Plaintiff returned to work in a new position, that of chief operator. That job required him to receive and record data concerning certain reactors at the company.
Plaintiff was again admitted to the Raritan Bay Medical Center on June 6, 1984. At the time he was experiencing shortness of breath, weight loss, and general weakness. At the medical center, he was again diagnosed with chronic obstructive pulmonary disease (“COPD”). An x-ray confirmed that diagnosis. On the patient's admitting form, Dr. Balinski noted that plaintiff “work[ed] in a chemical factory [and was] possibl[y] allerg[ic] to some chemicals and [would] feel[ ] [shortness of breath] while working.”
Plaintiff signed a workers' compensation claim petition on January 14, 1986. The petition, a two-page form, is printed and made available by the Division of Workers' Compensation (the “Division”) pursuant to N.J.S.A. 34:15-51. The form requires a petitioner to fill in specific information about a claim. The upper portion of the form states in pre-printed text:
Petitioner [plaintiff], alleging that the Petitioner sustained an injury by an accident arising out of and in the course of petitioner's employment with Respondent [Essex Chemical], compensable under R.S. 34:15-7 et seq., supplements and amendments, respectfully states:
In the space on the petition labeled DESCRIBE EXTENT AND CHARACTER OF INJURY, plaintiff filled in the following information: “PETITIONER SUSTAINED PULMONARY, AND INTERNAL ORGAN DISABILITY; AS WELL AS BINAURAL LOSS OF HEARING AND BILATERAL EYE DISABILITY.” On that part of the form labeled DATE OF ACCIDENT OR DATES OF OCCUPATIONAL EXPOSURE, plaintiff stated: “1967 to June 5, 1984.” In the space on the petition labeled WHERE, plaintiff stated: “Respondent's premises.” In the space on the form labeled HOW, plaintiff stated: “PETITIONER EXPOSED TO ASBESTOS, NOISE AND CHEMICALS.” In the space on the form labeled DATE INJURY REPORTED TO EMPLOYER AND TO WHOM, plaintiff stated: “Respondent had constructive notice.”
An attorney from the law firm of Franz and Mintz notarized plaintiff's signature, which appears at the bottom portion of page two of the petition. Consistent with standard oath-taking language, the text immediately preceding the attorney's signature provides: “STATE OF NEW JERSEY/COUNTY OF MIDDLESEX: ss/Subscribed and sworn or affirmed to before me this 14th day of JANUARY, 1986.”
Plaintiff filed the claim petition with the Division on February 13, 1986. Thereafter, plaintiff's attorneys requested that Dr. Malcolm H. Hermele examine plaintiff. The examination occurred on March 24, 1986. Dr. Hermele summarized his examination and conclusions in a letter to Franz and Mintz dated the same date. Dr. Hermele's letter states in part:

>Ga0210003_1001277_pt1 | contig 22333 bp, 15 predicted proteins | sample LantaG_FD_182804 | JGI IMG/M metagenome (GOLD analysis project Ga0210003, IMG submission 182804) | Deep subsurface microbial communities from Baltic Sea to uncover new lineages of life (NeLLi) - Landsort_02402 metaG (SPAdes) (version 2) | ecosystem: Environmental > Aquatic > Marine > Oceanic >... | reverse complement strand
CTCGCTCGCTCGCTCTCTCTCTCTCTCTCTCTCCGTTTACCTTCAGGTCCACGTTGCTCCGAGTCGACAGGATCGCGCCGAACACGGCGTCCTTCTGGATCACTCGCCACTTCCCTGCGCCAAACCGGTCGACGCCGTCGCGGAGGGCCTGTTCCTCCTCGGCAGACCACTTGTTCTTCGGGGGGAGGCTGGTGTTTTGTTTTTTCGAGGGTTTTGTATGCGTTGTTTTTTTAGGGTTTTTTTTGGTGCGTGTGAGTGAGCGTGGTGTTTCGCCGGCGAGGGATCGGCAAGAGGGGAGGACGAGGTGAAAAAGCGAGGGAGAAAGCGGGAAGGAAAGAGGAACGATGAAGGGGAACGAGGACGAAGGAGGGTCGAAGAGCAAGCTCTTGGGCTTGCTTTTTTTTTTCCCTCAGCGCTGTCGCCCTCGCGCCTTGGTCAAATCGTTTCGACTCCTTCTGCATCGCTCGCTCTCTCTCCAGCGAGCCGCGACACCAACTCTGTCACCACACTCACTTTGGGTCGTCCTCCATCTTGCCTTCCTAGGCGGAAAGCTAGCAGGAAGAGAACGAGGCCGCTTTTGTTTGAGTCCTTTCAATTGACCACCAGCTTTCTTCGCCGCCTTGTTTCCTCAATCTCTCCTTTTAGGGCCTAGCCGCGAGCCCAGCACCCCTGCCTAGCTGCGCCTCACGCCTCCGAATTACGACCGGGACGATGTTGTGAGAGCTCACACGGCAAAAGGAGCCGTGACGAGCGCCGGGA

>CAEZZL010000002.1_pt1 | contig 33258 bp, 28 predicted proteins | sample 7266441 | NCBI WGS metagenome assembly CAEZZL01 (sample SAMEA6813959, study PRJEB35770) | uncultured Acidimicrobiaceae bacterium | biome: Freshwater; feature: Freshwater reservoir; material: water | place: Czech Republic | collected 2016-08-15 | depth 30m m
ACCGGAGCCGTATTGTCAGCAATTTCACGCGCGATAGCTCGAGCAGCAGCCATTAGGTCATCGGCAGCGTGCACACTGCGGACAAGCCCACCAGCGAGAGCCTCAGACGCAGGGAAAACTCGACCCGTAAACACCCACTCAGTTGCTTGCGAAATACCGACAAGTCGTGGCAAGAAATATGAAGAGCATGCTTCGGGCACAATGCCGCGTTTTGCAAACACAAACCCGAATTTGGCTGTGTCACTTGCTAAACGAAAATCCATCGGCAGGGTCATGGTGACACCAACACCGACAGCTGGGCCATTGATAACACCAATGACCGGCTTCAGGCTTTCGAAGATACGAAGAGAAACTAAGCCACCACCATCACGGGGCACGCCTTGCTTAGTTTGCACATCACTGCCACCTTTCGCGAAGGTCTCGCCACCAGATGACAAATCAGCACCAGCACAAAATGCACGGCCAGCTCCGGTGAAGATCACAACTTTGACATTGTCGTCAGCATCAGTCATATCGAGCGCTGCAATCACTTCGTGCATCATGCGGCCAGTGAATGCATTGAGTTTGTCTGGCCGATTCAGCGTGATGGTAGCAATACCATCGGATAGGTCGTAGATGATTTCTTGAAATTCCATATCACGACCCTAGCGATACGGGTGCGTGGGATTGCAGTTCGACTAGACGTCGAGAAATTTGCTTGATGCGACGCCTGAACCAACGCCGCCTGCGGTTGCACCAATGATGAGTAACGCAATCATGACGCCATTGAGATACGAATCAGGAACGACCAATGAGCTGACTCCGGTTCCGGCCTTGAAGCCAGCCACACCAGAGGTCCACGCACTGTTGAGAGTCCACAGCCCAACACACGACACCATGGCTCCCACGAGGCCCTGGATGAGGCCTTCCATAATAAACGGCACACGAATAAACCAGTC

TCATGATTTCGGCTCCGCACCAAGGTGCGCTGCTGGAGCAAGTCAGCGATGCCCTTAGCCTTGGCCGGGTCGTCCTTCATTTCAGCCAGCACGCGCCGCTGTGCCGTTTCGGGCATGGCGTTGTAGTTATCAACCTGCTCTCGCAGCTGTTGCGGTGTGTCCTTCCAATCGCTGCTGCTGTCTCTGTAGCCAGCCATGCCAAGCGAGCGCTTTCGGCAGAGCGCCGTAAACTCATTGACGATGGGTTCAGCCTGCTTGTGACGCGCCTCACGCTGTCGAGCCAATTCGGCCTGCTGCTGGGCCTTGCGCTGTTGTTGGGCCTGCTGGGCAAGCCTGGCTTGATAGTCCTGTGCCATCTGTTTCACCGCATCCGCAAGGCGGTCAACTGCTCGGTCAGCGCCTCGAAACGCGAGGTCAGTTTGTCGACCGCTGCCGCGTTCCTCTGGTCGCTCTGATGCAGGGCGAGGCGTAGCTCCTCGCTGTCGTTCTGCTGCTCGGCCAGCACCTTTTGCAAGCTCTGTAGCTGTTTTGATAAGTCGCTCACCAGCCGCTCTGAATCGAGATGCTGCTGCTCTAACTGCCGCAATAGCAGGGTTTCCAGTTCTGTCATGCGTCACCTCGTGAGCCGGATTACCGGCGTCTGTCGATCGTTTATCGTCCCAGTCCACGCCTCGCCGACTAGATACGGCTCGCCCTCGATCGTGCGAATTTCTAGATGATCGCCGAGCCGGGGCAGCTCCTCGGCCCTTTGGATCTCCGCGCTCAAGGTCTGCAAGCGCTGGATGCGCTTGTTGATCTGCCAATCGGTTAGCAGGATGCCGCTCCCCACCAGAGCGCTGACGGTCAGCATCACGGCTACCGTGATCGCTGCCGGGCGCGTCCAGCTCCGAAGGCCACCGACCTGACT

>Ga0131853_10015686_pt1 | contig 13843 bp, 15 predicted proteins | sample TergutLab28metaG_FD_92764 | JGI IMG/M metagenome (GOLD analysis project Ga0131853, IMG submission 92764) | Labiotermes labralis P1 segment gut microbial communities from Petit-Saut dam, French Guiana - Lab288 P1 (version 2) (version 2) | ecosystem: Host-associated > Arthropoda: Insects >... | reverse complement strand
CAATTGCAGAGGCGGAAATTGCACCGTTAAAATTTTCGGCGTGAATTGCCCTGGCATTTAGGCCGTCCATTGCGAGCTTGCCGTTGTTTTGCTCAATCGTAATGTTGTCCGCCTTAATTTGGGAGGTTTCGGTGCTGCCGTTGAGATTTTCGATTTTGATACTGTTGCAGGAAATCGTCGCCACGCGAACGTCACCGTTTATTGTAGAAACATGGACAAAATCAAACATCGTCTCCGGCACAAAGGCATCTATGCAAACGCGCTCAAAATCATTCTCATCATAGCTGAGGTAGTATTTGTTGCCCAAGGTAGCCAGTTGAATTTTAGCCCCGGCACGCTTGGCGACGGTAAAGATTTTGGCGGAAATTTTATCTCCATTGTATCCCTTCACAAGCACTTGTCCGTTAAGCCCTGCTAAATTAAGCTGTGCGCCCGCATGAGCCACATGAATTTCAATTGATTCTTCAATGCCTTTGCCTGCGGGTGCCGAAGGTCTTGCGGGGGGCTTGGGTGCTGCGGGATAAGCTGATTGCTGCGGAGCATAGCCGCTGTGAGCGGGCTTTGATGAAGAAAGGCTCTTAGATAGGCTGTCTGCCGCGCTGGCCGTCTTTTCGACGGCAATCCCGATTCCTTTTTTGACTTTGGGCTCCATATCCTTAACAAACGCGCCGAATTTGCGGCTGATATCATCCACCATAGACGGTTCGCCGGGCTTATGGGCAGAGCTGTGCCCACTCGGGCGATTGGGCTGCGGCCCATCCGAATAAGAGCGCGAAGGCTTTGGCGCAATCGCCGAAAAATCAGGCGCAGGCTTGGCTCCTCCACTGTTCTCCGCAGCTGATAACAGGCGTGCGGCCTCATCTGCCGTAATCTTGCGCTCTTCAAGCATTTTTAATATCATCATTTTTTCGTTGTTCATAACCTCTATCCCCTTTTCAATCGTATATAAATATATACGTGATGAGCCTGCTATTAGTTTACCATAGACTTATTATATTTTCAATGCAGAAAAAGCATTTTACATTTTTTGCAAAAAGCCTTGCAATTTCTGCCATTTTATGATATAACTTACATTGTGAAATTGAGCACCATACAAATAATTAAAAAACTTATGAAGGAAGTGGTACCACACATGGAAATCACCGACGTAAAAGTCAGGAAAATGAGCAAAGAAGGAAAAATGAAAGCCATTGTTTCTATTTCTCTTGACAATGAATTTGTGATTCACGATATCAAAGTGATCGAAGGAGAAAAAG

At your request, I examined Kazimierz Lapka in my office on March 24, 1986. He gave me the following history:
Mr. Lapka was employed by Essex Chemical Corp. from 1967 to May, 1984 as a chemical operator. He was exposed to dust, fumes, dirt, asbestos, carbon monoxide, chemicals used in plastic products, petroleum products, paints, powders, solvents, acetone and extremes in temperature․
Mr. Lapka complains of coughing, bringing up phlegm, experiencing shortness of breath. Patient cannot climb one flight of stairs without shortness of breath and uses two pillows at night in order to be able to sleep and breathe properly. On getting up in the morning, patient has coughing fits which go on for quite a while and are productive of a whitish yellow phlegm. All the above complaints have been going on for more than 2 years․
Conclusions: Based upon the history and the physical examination it is my opinion that Kazimierz Lapka has emphysema, restrictive pulmonary disease and small airways disease for which I would estimate a permanent disability of 65% of total. Based upon the history it is my opinion that the chest condition is causally related to or exacerbated by the exposure to the above pulmonary noxious agents while employed by Essex Chemical Corp.
As noted in the letter, Dr. Hermele reached his conclusions based upon a physical examination and the patient's history, which was given to him by plaintiff.
Plaintiff was again admitted to Raritan Bay Medical Center on November 2, 1996. The admitting attendant prepared plaintiff's personal history sheet, noting on the sheet: “stoped [sic] working in 1984 when he was diagnosed [with] asbestos.” The form also indicates that the history so noted was given by “patient and patient's wife.” Plaintiff's patient chart also includes this entry: “[a]ccording to patient and his wife, this pt [patient] has H/O [history of] emphysema & asbestosis & silicosis since '84.” Another entry indicates that plaintiff “had h/o [history of] COPD for > 20 yr, c [with] asbestosis silicosis diagnosed about 12 years ago.” Plaintiff died on November 3, 1996. The record does not reveal the cause of death.
Plaintiffs filed their complaint in the Law Division on March 24, 1988. It alleges that plaintiff contracted “chronic asbestos and/or pulmonary disease” and suffered other injuries during the course of his employment as a result of being “continuously exposed to both products containing finished and unfinished asbestos products, dust, particles and fibers.” Plaintiffs later amended the complaint to include defendants Porter Hayden Company and H.M. Royal Co., the designated legal entities of certain manufacturers and suppliers of asbestos-containing products. Essex Chemical was named as a defendant in the original complaint for purposes of obtaining discovery only.